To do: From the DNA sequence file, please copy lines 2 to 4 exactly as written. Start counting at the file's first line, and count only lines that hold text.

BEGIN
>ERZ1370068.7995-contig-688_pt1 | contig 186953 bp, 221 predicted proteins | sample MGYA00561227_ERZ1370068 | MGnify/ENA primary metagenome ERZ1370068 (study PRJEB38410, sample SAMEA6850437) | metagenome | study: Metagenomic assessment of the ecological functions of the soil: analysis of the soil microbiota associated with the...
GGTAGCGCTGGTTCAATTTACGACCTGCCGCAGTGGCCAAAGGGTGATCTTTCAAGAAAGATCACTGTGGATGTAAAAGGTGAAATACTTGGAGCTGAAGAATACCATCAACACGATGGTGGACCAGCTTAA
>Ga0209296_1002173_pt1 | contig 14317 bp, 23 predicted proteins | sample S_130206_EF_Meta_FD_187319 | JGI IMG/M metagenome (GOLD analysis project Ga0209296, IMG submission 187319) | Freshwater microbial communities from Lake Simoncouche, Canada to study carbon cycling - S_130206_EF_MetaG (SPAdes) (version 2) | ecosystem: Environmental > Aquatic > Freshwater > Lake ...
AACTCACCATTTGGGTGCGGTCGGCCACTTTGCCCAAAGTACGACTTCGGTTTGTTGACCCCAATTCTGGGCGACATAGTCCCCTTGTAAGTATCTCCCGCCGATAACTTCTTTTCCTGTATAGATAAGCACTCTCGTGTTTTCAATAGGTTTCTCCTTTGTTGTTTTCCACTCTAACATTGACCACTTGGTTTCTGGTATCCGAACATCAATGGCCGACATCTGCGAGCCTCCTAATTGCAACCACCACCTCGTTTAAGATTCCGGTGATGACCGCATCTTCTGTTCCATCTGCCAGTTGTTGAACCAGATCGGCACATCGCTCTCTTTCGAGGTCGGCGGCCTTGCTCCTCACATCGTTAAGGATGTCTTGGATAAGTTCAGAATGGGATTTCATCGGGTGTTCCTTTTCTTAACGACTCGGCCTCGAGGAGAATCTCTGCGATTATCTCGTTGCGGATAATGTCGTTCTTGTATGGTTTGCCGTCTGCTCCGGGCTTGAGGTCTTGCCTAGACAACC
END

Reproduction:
GGTAGCGCTGGTTCAATTTACGACCTGCCGCAGTGGCCAAAGGGTGATCTTTCAAGAAAGATCACTGTGGATGTAAAAGGTGAAATACTTGGAGCTGAAGAATACCATCAACACGATGGTGGACCAGCTTAA
>Ga0209296_1002173_pt1 | contig 14317 bp, 23 predicted proteins | sample S_130206_EF_Meta_FD_187319 | JGI IMG/M metagenome (GOLD analysis project Ga0209296, IMG submission 187319) | Freshwater microbial communities from Lake Simoncouche, Canada to study carbon cycling - S_130206_EF_MetaG (SPAdes) (version 2) | ecosystem: Environmental > Aquatic > Freshwater > Lake ...
AACTCACCATTTGGGTGCGGTCGGCCACTTTGCCCAAAGTACGACTTCGGTTTGTTGACCCCAATTCTGGGCGACATAGTCCCCTTGTAAGTATCTCCCGCCGATAACTTCTTTTCCTGTATAGATAAGCACTCTCGTGTTTTCAATAGGTTTCTCCTTTGTTGTTTTCCACTCTAACATTGACCACTTGGTTTCTGGTATCCGAACATCAATGGCCGACATCTGCGAGCCTCCTAATTGCAACCACCACCTCGTTTAAGATTCCGGTGATGACCGCATCTTCTGTTCCATCTGCCAGTTGTTGAACCAGATCGGCACATCGCTCTCTTTCGAGGTCGGCGGCCTTGCTCCTCACATCGTTAAGGATGTCTTGGATAAGTTCAGAATGGGATTTCATCGGGTGTTCCTTTTCTTAACGACTCGGCCTCGAGGAGAATCTCTGCGATTATCTCGTTGCGGATAATGTCGTTCTTGTATGGTTTGCCGTCTGCTCCGGGCTTGAGGTCTTGCCTAGACAACC